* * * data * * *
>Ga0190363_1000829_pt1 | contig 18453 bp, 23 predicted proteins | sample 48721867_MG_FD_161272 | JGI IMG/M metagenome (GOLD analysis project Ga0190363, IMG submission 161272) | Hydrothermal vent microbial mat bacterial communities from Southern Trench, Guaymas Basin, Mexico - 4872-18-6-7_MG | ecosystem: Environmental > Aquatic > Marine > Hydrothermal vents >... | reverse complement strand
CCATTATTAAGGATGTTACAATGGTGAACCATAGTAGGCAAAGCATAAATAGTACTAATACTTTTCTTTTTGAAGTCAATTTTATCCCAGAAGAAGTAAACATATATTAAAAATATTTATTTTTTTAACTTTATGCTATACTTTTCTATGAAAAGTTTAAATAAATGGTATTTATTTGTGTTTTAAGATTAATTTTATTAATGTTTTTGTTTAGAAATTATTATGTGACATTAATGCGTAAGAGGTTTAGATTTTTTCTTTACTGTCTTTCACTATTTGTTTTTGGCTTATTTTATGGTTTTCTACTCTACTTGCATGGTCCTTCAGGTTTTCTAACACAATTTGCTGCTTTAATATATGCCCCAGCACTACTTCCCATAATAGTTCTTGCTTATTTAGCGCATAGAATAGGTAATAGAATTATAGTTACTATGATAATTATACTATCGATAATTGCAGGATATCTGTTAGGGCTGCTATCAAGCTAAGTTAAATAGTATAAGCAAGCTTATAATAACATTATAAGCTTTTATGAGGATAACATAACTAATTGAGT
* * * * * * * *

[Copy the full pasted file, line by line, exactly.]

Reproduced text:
>Ga0190363_1000829_pt1 | contig 18453 bp, 23 predicted proteins | sample 48721867_MG_FD_161272 | JGI IMG/M metagenome (GOLD analysis project Ga0190363, IMG submission 161272) | Hydrothermal vent microbial mat bacterial communities from Southern Trench, Guaymas Basin, Mexico - 4872-18-6-7_MG | ecosystem: Environmental > Aquatic > Marine > Hydrothermal vents >... | reverse complement strand
CCATTATTAAGGATGTTACAATGGTGAACCATAGTAGGCAAAGCATAAATAGTACTAATACTTTTCTTTTTGAAGTCAATTTTATCCCAGAAGAAGTAAACATATATTAAAAATATTTATTTTTTTAACTTTATGCTATACTTTTCTATGAAAAGTTTAAATAAATGGTATTTATTTGTGTTTTAAGATTAATTTTATTAATGTTTTTGTTTAGAAATTATTATGTGACATTAATGCGTAAGAGGTTTAGATTTTTTCTTTACTGTCTTTCACTATTTGTTTTTGGCTTATTTTATGGTTTTCTACTCTACTTGCATGGTCCTTCAGGTTTTCTAACACAATTTGCTGCTTTAATATATGCCCCAGCACTACTTCCCATAATAGTTCTTGCTTATTTAGCGCATAGAATAGGTAATAGAATTATAGTTACTATGATAATTATACTATCGATAATTGCAGGATATCTGTTAGGGCTGCTATCAAGCTAAGTTAAATAGTATAAGCAAGCTTATAATAACATTATAAGCTTTTATGAGGATAACATAACTAATTGAGT